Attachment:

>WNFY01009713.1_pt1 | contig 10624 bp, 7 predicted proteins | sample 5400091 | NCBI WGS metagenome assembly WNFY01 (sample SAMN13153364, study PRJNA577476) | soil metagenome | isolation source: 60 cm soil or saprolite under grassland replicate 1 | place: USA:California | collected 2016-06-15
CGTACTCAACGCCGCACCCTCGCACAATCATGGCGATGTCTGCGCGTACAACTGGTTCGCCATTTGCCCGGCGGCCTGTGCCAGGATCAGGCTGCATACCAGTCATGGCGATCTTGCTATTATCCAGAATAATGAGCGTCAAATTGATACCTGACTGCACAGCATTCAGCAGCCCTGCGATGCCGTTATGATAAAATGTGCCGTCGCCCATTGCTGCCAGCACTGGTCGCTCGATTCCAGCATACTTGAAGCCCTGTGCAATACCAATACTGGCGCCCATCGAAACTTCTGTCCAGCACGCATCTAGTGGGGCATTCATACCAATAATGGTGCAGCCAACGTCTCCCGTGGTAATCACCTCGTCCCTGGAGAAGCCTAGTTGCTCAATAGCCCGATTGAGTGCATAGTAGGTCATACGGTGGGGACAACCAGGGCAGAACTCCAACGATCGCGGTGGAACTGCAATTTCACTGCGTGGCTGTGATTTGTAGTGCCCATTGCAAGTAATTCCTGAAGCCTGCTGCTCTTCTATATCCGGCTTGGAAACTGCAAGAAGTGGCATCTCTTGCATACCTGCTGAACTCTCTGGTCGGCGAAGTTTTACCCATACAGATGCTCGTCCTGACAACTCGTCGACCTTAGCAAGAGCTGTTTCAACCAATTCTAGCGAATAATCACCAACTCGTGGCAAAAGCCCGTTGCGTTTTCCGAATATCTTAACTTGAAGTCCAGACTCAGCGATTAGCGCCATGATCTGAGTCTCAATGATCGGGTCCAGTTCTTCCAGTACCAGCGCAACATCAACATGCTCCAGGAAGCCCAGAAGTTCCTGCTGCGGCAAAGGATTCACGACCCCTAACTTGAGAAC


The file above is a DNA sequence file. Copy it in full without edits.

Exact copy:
>WNFY01009713.1_pt1 | contig 10624 bp, 7 predicted proteins | sample 5400091 | NCBI WGS metagenome assembly WNFY01 (sample SAMN13153364, study PRJNA577476) | soil metagenome | isolation source: 60 cm soil or saprolite under grassland replicate 1 | place: USA:California | collected 2016-06-15
CGTACTCAACGCCGCACCCTCGCACAATCATGGCGATGTCTGCGCGTACAACTGGTTCGCCATTTGCCCGGCGGCCTGTGCCAGGATCAGGCTGCATACCAGTCATGGCGATCTTGCTATTATCCAGAATAATGAGCGTCAAATTGATACCTGACTGCACAGCATTCAGCAGCCCTGCGATGCCGTTATGATAAAATGTGCCGTCGCCCATTGCTGCCAGCACTGGTCGCTCGATTCCAGCATACTTGAAGCCCTGTGCAATACCAATACTGGCGCCCATCGAAACTTCTGTCCAGCACGCATCTAGTGGGGCATTCATACCAATAATGGTGCAGCCAACGTCTCCCGTGGTAATCACCTCGTCCCTGGAGAAGCCTAGTTGCTCAATAGCCCGATTGAGTGCATAGTAGGTCATACGGTGGGGACAACCAGGGCAGAACTCCAACGATCGCGGTGGAACTGCAATTTCACTGCGTGGCTGTGATTTGTAGTGCCCATTGCAAGTAATTCCTGAAGCCTGCTGCTCTTCTATATCCGGCTTGGAAACTGCAAGAAGTGGCATCTCTTGCATACCTGCTGAACTCTCTGGTCGGCGAAGTTTTACCCATACAGATGCTCGTCCTGACAACTCGTCGACCTTAGCAAGAGCTGTTTCAACCAATTCTAGCGAATAATCACCAACTCGTGGCAAAAGCCCGTTGCGTTTTCCGAATATCTTAACTTGAAGTCCAGACTCAGCGATTAGCGCCATGATCTGAGTCTCAATGATCGGGTCCAGTTCTTCCAGTACCAGCGCAACATCAACATGCTCCAGGAAGCCCAGAAGTTCCTGCTGCGGCAAAGGATTCACGACCCCTAACTTGAGAAC